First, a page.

Feel free to use the search bar on the top right to search through our forum. I believe I have written on this multiple times but sure i'll write something new.
I think some common characteristics among students who do well in Maths HL is that they have a strong foundation in mathematics and they practice a lot of IB questions and other challenging questions. You still have some time before the exam, and the first step is to identify what you need to work on, as a priority. Ask yourself:
1. Am I fast with simple calculations/mental math? Do I rely on a calculator for simple calculations? Do I have confidence in my mental math skills?
2. Do I understand why the formula works / when it is applied? When I have conceptual questions/misunderstandings, do I resolve them?
3. Are the past papers similar to what I learn in class? Did my class cover the syllabus thoroughly enough for IB?
4. Am I able to do simpler questions on these HL topics? I am unable to do difficult questions because of the way it's asked? because I can't make the connection? Because I don't have enough time?
These questions surround two keys to success: 1) strong math skills 2) familiarity with IB questions. Luckily practice can improve both. For many other subjects, you can attribute success to "he did 10 past papers timed" or "she was very good in the subject to begin with". But in Maths HL, students are successful when they both work hard and start off very well. While practice is the answer, you need to practice differently depending on how you answered the four previous questions. If you are making simple mistakes, then you should do drills of simple problems (simple as solving algebraic equations/systems, simplifying expressions, rearranging, arithmetic) where you try to do dozens of them in a minute or a few minutes, on a daily basis. If you are understanding class fine, but not doing well on papers, then see first if your class actually covered the entire syllabus in detail and do extra reading or youtube videos and see if you understand better. For this case you want to practice questions at different levels between your class and IB. Many of them can be found in a standard textbook. When you encounter a new problem type, see if you can solve a slightly different question, such as with different numbers, or asking for different quantities. In some cases, you need to know why a formula is used. For example vectors and probability are highly conceptual. You need to recognize that the problem want you to use a tree diagram or a venn diagram, because questions won't tell you that. Be aware that yes you were working with normal distribution for a but for part b you need to define a binomial distribution. Practice is the fool-proof way to improve, and is your number 1 strategy. You need to know what you are practicing and your goals for doing so.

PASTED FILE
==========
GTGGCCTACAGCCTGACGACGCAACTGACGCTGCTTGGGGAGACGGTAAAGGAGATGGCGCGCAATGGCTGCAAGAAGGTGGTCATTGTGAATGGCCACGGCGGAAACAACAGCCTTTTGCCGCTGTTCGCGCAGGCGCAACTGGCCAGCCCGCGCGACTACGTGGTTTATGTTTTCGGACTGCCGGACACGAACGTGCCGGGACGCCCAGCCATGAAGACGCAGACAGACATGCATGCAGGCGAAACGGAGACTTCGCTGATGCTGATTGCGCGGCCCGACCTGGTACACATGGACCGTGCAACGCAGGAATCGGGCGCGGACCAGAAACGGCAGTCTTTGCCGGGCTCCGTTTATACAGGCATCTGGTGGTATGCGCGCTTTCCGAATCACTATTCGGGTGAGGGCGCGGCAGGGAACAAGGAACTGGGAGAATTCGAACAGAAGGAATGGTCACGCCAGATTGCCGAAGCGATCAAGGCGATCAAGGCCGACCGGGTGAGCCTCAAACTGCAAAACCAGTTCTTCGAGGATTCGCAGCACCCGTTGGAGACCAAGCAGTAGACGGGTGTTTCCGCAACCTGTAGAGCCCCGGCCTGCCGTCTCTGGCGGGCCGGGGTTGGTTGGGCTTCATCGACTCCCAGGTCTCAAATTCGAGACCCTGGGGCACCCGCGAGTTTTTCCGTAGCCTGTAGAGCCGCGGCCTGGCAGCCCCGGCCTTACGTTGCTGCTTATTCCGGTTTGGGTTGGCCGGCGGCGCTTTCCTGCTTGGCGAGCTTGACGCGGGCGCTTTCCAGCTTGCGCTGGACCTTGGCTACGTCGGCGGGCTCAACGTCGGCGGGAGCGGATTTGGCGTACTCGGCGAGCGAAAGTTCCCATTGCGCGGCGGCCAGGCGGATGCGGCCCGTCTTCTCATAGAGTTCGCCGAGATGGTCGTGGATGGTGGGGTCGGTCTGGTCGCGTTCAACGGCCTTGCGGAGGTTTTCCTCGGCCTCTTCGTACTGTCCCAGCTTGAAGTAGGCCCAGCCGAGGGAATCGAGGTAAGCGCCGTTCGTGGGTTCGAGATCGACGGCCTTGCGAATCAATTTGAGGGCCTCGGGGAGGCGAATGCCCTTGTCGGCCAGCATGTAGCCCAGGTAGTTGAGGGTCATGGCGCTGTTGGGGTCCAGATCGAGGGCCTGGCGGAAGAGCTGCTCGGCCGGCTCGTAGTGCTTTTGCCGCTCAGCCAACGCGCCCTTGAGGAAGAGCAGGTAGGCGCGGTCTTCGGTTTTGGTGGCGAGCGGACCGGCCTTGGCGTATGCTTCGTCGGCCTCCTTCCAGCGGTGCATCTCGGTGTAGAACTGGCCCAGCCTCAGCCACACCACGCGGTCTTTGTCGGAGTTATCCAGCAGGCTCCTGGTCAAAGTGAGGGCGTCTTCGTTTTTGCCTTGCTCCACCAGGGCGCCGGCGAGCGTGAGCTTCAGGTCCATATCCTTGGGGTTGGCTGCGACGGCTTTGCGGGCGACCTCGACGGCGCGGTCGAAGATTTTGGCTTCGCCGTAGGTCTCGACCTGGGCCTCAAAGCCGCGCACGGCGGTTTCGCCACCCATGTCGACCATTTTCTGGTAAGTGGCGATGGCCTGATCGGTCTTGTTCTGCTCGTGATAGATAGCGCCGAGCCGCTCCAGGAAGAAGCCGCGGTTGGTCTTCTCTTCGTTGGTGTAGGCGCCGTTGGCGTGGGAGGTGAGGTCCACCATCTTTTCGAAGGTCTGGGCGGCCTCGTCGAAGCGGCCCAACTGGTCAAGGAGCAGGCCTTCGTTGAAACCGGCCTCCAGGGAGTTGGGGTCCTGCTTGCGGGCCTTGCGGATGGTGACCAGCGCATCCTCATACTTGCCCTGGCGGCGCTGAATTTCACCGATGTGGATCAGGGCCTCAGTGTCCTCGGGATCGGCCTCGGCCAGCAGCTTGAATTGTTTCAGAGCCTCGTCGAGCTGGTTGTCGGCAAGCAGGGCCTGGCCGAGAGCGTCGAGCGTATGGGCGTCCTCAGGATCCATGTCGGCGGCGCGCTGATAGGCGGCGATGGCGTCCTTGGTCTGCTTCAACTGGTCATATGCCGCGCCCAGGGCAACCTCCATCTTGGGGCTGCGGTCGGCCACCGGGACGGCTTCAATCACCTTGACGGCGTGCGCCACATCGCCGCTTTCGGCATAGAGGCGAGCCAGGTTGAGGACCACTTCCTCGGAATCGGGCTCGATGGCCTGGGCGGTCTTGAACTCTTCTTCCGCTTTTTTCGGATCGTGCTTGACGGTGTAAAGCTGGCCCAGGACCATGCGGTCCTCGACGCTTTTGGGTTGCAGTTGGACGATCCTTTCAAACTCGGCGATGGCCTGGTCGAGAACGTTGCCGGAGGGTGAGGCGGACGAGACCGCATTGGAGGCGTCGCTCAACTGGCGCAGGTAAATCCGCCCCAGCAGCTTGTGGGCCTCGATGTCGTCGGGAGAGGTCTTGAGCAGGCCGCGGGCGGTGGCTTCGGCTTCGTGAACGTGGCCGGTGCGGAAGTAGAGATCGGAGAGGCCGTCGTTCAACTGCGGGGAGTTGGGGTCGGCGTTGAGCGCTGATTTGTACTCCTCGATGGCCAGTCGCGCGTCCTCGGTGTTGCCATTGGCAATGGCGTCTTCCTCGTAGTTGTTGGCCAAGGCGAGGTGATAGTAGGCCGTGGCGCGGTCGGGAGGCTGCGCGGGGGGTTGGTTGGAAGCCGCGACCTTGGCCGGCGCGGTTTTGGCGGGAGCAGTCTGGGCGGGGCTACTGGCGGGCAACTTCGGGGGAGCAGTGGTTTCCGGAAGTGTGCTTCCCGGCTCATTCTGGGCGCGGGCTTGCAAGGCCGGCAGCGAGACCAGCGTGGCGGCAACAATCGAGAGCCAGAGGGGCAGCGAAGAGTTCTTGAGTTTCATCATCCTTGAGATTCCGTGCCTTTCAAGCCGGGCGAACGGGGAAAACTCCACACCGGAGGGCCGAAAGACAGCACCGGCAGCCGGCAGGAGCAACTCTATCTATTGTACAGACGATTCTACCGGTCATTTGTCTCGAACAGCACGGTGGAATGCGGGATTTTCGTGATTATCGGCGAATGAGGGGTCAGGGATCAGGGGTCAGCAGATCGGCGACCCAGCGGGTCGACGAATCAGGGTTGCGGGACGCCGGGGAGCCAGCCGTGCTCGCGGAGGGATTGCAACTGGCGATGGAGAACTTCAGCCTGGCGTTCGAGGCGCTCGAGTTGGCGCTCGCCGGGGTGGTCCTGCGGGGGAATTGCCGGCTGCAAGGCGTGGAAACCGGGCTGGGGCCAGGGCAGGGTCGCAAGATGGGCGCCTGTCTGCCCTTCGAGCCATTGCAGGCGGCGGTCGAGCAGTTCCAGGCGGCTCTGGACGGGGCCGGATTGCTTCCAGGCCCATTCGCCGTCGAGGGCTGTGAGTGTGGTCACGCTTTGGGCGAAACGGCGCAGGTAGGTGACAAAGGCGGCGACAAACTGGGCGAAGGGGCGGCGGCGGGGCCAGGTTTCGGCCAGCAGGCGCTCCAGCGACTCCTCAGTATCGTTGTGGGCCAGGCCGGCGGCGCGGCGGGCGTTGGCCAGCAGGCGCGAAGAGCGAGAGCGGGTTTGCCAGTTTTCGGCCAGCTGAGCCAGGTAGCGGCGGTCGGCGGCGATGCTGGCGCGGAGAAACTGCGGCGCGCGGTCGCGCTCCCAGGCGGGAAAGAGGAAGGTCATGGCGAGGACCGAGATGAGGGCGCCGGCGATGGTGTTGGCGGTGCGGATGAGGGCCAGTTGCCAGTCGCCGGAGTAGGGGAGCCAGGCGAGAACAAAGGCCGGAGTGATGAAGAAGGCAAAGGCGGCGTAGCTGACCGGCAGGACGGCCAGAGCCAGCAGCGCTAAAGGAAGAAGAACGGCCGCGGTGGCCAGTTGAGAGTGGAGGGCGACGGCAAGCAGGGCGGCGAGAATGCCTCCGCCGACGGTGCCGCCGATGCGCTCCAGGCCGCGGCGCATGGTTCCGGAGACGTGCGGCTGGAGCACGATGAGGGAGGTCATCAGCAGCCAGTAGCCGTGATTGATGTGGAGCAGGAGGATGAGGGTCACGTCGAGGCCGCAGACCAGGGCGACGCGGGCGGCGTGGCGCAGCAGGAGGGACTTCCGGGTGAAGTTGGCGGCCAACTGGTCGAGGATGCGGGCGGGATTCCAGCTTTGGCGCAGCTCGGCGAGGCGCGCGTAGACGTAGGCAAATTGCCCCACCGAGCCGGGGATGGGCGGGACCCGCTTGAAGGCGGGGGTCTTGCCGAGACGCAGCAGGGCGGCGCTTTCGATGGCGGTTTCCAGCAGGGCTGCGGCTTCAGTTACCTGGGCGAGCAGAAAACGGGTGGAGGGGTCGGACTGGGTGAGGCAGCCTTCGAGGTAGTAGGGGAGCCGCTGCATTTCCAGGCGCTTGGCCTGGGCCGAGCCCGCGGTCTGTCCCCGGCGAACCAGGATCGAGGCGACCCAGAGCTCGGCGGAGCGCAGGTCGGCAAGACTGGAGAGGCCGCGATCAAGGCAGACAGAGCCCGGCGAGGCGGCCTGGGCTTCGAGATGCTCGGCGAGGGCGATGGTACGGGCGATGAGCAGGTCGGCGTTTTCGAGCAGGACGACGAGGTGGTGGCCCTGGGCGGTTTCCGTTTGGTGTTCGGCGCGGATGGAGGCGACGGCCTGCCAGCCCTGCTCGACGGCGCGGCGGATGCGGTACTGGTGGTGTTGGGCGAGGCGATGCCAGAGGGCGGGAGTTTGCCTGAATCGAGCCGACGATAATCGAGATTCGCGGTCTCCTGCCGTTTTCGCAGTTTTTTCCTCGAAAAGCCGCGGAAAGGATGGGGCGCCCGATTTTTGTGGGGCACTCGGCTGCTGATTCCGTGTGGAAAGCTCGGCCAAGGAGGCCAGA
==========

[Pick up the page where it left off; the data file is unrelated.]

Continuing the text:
I do want to end with a few somewhat obvious tips, in case you are unfamiliar with the HL Exam.
- Know your calculator very well, but don't rely on it. Know how to use tables, plot built-in functions with unknowns eg (y=binomcdf(6, x, 0.2)), solver
- Understand how examiners give marks. Understand the command terms IB uses.
- Understand that Part B is typically considered harder than Part A, but they also give more hints in Part B. Be able to recognize hints
-Understand what forms IB is looking for and avoid doing extra work. For example if they want equation of a Cartesian line without specifying what form, you can leave in any form (usually simplest is point slope form). Don't simplify expressions if you don't need to.
- Understand that the number of marks indicate the number of things they are looking for, not the difficulty. a 10 point problem can be very easy but a 3 point problem can be very hard.